Hiding hand principle

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The Hiding Hand principle is the idea that when a person decides to take on a project, the ignorance of future obstacles allows the person to rationally choose to undertake the project, and once it is underway the person will creatively overcome the obstacles because it is too late to abandon the project. The term was coined by economist Albert O. Hirschman.

Writing in the New Yorker, Malcolm Gladwell brought the concept to life, retelling the story of the construction of a railway tunnel through Hoosac Mountain in northwestern Massachusetts. Construction proved much harder than anticipated, but eventually was completed, with positive results. Gladwell was reviewing the book, "Worldly Philosopher: The Odyssey of Albert O. Hirschman," by Jeremy Adelman (Princeton University Press, 2013).

Bent Flyvbjerg and Cass Sunstein take issue with Hirschman's principle and argue that there are really two Hiding Hands, a Benevolent Hiding Hand, which is the one Hirschman talks about, and a Malevolent Hiding Hand, which obstructs projects instead of creatively saving them.[1] In an empirical test of 2,062 projects, Flyvbjerg and Sunstein found that the Malevolent Hiding Hand applied in 78% of cases, whereas Hirschman's Benevolent Hiding Hand applied in only 22% of cases, contrary to Hirschman's belief that the Benevolent Hiding Hand "typically" applies. Flyvbjerg and Sunstein also argue that the Malevolent Hiding Hand is the planning fallacy writ large.


Hirschman described the concept of the Hiding Hand principle in the second section of his essay "The Principle of the Hiding Hand" where he states:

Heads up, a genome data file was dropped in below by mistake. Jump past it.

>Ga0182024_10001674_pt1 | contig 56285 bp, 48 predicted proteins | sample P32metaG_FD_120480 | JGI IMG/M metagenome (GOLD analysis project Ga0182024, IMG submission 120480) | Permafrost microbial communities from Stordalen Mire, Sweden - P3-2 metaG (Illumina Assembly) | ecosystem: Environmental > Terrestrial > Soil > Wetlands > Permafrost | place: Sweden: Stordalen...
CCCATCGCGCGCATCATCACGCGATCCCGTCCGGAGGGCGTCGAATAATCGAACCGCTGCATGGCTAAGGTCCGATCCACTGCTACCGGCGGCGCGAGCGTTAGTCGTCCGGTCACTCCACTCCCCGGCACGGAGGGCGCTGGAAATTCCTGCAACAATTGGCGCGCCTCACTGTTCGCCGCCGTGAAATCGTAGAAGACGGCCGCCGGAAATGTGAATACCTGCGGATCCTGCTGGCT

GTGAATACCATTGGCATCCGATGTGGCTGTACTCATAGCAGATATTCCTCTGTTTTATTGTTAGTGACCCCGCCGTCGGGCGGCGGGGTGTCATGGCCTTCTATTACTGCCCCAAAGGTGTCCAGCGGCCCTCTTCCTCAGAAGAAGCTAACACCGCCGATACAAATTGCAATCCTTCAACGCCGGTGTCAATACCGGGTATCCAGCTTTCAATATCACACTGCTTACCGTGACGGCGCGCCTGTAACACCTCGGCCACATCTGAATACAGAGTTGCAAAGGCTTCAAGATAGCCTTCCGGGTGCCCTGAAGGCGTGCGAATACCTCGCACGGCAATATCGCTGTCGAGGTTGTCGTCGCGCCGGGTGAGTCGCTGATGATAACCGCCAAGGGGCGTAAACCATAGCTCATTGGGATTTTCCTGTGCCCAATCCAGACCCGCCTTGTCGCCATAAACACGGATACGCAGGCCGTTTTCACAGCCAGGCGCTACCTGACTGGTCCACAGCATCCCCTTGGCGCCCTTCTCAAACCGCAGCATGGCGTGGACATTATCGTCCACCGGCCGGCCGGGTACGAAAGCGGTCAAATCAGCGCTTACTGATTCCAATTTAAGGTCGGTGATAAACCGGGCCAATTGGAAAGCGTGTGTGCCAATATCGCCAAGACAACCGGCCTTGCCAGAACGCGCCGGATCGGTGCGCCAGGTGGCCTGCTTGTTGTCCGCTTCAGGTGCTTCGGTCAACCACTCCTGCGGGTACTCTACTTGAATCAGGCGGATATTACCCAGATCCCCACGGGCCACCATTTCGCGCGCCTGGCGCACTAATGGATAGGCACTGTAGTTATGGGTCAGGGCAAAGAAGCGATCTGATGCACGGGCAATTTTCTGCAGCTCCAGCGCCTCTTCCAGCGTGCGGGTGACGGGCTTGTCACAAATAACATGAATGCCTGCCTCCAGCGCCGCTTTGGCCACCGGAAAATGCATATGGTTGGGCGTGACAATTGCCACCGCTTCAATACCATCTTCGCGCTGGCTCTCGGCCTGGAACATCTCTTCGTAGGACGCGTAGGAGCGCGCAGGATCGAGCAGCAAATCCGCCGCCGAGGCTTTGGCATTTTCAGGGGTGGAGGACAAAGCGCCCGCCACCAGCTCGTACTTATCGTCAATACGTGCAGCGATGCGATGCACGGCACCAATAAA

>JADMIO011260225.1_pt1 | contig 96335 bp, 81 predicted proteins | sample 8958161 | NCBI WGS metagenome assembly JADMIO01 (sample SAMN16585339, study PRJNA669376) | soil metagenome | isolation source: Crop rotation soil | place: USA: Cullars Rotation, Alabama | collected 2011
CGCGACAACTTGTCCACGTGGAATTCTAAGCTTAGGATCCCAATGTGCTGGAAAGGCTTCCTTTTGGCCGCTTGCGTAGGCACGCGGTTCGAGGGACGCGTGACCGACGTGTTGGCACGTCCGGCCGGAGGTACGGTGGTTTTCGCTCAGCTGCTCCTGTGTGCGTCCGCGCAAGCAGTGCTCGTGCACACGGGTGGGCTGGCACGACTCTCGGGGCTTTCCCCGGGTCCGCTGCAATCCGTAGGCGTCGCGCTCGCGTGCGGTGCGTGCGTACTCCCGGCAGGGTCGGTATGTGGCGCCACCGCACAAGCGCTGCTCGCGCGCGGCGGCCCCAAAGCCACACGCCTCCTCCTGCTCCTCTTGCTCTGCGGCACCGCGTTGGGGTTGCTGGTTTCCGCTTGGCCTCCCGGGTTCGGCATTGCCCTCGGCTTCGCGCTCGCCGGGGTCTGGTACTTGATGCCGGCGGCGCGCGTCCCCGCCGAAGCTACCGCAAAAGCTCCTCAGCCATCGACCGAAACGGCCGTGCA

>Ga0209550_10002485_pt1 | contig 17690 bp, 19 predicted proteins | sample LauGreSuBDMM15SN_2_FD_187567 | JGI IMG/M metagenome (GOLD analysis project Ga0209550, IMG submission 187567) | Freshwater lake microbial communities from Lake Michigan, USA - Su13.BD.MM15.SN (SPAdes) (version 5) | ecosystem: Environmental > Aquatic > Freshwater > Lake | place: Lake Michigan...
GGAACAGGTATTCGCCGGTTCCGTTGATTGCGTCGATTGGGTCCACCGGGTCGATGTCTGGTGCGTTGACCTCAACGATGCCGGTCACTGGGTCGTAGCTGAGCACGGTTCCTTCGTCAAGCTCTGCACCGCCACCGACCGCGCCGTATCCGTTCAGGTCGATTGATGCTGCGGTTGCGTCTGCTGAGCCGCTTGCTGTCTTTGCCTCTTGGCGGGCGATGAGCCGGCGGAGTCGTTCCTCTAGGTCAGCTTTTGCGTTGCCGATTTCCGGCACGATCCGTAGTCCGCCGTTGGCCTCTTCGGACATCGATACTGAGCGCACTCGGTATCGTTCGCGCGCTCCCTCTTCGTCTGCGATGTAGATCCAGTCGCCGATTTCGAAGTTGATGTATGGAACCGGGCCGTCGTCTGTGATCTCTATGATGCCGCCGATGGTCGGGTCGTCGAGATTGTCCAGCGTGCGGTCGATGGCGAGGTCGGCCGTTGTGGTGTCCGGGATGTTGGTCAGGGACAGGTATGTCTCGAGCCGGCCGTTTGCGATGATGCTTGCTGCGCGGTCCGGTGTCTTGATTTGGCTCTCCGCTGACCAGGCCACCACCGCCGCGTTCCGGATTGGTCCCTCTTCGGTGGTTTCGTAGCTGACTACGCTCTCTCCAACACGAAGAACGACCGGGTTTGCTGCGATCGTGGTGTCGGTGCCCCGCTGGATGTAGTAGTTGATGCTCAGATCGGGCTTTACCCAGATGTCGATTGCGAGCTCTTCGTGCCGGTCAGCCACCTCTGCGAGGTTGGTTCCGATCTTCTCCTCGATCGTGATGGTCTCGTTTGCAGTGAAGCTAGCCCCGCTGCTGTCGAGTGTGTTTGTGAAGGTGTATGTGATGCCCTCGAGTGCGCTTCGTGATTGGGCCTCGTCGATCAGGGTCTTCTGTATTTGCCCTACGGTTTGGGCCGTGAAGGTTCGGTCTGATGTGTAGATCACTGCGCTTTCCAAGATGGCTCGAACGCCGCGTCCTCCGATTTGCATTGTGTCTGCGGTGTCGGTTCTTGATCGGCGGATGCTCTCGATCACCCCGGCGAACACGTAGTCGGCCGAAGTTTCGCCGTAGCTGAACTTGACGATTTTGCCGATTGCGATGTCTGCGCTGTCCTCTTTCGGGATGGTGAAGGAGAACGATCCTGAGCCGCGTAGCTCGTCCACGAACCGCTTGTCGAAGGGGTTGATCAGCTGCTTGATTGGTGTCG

We may be dealing here with a general principle of action. Creativity always comes as a surprise to us; therefore we can never count on it and we dare not believe in it until it has happened. In other words, we would not consciously engage upon tasks whose success clearly requires that creativity be forthcoming. Hence, the only way in which we can bring our creative resources fully into play is by misjudging the nature of the task, by presenting it to ourselves as more routine, simple, undemanding of genuine creativity than it will turn out to be. Or, put differently: since we necessarily underestimate our creativity it is desirable that we underestimate to a roughly similar extent the difficulties of the tasks we face, so as to be tricked by these two offsetting underestimates into undertaking tasks which we can, but otherwise would not dare, tackle. The principle is important enough to deserve a name: since we are apparently on the trail here of some sort of Invisible or Hidden Hand that beneficially hides difficulties from us, I propose "The Hiding Hand."

See Also

External References


  1. Flyvbjerg, Bent; Sunstein, Cass R. (2015). "The Principle of the Malevolent Hiding Hand; or, the Planning Fallacy Writ Large". Rochester, NY. Cite journal requires |journal= (help)<templatestyles src="Module:Citation/CS1/styles.css"></templatestyles>